IT admins gone wild: 5 rogues to watch out for

By , InfoWorld |  Data Center

He knows what you should be doing and how you should be doing it -- and he's not afraid to take matters into his own hands if you don't agree. A well-intentioned but overzealous admin can often do as much harm as a malicious one.

There are lots of rogue activities that don't involve disgruntled employees, says Josh Stephens, head geek for SolarWinds, maker of network management software.

"A rogue admin could simply be someone who chooses to do things his way instead of the company's way," he says. "Say your organization has standardized on Windows, but your rogue guy loves Linux. Three months down the road, you may discover that a third of your servers are now using Linux."

Sometimes, though, when the crusader takes over, destruction results. Back in the mid-'90s, Jon Heirmerl worked for a software developer on a government contract.

"We had one network administrator -- I'll call him Jim -- who would walk the halls looking for people who left their desks with their terminals still logged on," says Heirmerl, who's now director of strategic security for Solutionary, a managed security solution provider. "If Jim found a terminal still logged on, he would go into that person's system and delete all their files to 'teach them a lesson.'"

Then one day a senior developer caught Jim in the act as he was deleting files. The developer, who had no recent backups and lost months' worth of work an instant after Jim hit the Delete key, went postal.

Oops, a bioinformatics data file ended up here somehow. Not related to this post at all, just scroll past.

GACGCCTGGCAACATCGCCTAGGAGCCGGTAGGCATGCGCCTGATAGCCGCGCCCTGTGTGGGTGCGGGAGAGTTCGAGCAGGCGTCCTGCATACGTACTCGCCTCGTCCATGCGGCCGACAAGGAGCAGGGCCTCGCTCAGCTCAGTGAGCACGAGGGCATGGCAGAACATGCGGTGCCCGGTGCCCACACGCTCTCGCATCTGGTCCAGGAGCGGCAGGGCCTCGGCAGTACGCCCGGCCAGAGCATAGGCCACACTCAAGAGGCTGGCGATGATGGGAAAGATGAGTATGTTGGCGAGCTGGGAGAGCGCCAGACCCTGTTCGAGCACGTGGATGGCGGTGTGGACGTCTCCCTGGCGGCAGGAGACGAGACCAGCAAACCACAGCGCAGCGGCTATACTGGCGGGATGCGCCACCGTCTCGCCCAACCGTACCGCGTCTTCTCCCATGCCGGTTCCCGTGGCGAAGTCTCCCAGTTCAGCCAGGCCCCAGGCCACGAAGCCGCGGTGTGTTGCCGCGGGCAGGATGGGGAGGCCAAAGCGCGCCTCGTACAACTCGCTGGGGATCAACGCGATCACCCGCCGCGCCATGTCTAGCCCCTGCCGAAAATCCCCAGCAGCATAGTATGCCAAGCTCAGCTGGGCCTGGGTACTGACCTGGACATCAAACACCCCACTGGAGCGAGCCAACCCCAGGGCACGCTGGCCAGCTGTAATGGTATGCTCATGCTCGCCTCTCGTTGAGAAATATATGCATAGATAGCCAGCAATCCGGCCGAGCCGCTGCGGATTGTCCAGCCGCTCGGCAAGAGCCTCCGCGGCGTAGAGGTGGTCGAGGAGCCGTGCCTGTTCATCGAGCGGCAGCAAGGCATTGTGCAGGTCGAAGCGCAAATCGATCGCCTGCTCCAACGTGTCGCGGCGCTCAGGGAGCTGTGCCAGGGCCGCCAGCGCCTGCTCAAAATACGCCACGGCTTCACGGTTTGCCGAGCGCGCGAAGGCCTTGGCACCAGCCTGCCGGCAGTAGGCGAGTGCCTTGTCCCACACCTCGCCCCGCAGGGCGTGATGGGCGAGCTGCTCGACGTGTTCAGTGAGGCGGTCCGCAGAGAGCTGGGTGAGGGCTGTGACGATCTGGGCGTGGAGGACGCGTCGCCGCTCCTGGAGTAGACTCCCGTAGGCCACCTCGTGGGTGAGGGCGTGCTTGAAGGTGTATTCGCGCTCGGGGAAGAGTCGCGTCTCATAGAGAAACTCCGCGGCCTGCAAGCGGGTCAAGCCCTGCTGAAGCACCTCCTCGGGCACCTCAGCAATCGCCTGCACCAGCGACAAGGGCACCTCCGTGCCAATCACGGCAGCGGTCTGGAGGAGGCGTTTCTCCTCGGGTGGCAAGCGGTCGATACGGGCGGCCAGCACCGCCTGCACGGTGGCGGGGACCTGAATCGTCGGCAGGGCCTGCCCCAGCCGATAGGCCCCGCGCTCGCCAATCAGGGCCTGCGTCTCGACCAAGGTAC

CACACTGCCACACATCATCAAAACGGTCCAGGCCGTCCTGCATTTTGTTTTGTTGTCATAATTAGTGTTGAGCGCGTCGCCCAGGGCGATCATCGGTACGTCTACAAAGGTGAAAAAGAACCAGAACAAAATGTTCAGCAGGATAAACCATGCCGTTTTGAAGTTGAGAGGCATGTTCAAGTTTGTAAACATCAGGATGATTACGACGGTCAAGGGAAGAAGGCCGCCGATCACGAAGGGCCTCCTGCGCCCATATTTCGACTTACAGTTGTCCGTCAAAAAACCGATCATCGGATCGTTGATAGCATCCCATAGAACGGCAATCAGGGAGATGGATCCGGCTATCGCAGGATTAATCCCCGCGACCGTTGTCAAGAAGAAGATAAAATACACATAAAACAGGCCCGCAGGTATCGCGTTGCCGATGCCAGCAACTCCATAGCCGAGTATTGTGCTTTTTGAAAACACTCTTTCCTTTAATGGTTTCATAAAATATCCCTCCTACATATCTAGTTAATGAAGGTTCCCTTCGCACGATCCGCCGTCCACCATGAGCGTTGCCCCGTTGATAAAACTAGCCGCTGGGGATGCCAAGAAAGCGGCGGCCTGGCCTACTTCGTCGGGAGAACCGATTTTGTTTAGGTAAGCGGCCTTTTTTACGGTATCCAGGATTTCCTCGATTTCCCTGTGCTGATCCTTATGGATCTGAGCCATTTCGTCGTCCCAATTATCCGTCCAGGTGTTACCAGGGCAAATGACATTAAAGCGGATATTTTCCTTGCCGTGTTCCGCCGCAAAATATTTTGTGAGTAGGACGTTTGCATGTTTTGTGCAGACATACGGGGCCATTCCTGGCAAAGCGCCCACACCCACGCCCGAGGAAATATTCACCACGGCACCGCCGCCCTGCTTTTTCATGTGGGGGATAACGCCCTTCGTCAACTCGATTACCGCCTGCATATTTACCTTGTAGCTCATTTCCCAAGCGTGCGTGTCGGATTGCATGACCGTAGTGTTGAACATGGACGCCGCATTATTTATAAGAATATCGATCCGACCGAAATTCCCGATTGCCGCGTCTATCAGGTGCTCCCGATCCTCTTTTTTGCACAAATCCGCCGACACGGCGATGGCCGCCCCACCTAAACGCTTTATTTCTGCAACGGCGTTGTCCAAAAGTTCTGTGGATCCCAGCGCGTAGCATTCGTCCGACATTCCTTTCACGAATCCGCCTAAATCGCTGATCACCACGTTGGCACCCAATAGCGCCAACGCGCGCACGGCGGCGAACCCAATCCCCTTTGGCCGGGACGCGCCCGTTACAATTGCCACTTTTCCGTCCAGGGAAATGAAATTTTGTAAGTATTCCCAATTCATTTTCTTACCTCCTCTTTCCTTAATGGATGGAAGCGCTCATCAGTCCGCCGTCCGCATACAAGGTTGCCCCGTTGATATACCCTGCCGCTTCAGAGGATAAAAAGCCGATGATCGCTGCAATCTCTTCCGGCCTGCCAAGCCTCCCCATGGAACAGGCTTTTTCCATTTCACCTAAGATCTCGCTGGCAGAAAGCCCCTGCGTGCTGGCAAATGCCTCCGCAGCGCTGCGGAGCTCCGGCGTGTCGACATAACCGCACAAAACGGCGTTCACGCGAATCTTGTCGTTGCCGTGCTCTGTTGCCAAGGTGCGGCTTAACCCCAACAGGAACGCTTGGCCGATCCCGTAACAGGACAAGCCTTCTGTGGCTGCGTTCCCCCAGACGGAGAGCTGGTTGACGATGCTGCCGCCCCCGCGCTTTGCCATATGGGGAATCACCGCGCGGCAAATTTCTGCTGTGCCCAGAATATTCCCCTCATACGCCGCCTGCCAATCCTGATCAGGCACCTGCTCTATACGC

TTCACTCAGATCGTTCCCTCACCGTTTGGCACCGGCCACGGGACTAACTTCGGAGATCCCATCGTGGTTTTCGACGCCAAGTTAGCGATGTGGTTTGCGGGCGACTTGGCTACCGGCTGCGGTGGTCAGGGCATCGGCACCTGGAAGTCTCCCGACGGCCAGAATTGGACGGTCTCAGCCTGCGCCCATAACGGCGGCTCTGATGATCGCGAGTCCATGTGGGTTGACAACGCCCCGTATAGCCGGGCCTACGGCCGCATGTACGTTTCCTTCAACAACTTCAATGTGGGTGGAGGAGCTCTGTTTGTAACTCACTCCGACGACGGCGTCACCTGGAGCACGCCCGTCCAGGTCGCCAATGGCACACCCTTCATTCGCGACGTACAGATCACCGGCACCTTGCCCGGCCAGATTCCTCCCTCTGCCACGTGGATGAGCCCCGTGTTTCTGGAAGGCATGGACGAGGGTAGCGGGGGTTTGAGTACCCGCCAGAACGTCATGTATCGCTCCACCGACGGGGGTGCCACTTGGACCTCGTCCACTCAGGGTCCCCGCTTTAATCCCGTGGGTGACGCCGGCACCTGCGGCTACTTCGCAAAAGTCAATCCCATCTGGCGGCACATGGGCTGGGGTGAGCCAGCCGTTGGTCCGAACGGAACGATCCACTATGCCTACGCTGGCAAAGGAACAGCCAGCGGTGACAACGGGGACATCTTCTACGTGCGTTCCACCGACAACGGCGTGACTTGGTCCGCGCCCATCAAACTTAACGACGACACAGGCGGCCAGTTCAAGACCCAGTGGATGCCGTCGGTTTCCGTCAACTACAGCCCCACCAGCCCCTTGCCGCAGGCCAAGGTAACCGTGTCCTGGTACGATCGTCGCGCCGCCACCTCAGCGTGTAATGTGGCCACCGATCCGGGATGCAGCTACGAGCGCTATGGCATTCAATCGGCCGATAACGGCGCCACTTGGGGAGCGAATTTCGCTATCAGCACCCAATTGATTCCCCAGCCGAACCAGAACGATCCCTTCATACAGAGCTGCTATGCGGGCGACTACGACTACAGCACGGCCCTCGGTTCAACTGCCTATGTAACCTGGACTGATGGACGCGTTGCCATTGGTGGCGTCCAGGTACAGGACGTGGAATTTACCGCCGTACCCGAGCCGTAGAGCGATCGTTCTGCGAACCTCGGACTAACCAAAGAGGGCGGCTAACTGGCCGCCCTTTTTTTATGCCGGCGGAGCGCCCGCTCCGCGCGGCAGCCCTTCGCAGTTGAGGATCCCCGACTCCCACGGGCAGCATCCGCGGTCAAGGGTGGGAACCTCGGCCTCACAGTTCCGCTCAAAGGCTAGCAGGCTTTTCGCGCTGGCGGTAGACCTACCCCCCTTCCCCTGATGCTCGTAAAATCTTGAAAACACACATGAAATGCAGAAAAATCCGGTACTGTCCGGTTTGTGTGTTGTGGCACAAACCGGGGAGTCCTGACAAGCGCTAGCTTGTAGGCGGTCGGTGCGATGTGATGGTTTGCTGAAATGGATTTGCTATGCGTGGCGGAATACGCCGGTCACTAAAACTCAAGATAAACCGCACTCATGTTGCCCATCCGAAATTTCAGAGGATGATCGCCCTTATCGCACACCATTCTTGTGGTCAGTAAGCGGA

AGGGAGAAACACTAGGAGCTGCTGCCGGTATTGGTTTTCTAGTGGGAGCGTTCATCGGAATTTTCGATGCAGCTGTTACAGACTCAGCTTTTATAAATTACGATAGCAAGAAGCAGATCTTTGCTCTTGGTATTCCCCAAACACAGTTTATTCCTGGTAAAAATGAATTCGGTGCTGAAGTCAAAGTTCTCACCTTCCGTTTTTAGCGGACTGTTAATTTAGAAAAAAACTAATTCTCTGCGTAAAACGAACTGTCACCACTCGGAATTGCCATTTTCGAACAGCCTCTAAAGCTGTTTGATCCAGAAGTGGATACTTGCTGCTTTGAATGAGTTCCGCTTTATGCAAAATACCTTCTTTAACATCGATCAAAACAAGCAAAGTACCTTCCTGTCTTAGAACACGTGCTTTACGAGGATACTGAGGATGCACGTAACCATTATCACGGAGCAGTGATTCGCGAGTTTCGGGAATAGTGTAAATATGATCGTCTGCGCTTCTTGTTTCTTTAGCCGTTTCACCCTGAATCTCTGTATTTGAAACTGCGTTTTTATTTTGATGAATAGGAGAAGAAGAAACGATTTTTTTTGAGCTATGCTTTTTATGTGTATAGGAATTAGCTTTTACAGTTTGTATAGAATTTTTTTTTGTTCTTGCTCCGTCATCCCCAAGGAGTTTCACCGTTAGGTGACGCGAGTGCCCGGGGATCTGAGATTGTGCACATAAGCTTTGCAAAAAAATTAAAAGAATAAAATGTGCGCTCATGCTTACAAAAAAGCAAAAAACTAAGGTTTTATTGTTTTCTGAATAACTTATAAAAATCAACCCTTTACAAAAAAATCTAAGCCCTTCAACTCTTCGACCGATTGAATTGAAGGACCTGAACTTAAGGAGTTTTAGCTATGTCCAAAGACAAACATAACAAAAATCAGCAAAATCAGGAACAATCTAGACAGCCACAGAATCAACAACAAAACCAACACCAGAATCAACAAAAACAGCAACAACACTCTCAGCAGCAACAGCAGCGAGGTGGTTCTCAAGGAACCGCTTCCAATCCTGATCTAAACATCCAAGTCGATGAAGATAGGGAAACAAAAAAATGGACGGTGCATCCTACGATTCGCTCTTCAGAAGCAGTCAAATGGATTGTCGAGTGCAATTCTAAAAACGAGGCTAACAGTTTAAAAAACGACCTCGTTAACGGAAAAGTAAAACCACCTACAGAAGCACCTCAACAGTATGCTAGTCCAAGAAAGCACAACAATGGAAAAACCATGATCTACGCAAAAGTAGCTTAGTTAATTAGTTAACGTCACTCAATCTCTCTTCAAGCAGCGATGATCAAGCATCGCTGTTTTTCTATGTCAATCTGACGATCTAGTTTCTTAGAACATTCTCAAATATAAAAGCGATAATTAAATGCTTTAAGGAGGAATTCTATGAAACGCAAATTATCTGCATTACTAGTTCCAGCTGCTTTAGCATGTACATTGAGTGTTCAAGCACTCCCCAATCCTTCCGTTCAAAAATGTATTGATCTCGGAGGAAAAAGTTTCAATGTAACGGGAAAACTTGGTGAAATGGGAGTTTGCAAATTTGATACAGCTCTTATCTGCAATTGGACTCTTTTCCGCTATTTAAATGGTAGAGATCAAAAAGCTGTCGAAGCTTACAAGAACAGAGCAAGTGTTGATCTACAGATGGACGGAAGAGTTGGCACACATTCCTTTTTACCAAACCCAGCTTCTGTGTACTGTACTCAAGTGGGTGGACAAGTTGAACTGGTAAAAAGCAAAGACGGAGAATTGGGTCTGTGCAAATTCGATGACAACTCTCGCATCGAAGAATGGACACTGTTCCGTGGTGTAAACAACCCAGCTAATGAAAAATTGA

"He punched Jim in the face," says Heirmerl. "Jim didn't delete any more files after that."

Perhaps the best-known crusader is Terry Childs, the former network administrator for the City of San Francisco who refused to surrender passwords to key city systems because he felt his supervisors were incompetent. Childs was convicted of violating California's computer crime laws in April 2010 and is now serving a four-year term in state prison.

"It's fair to say [people like Terry Childs] think they're doing the right thing," says Santorelli. "Hitler also thought he was doing the right thing. Just because you feel justified isn't a defense for criminal acts. Most people would argue there are sufficient safeguards that allow you to be a whistleblower without restorting to destruction, whether it's the media, government, or some regulatory agency."

Originally published on InfoWorld |  Click here to read the original story.
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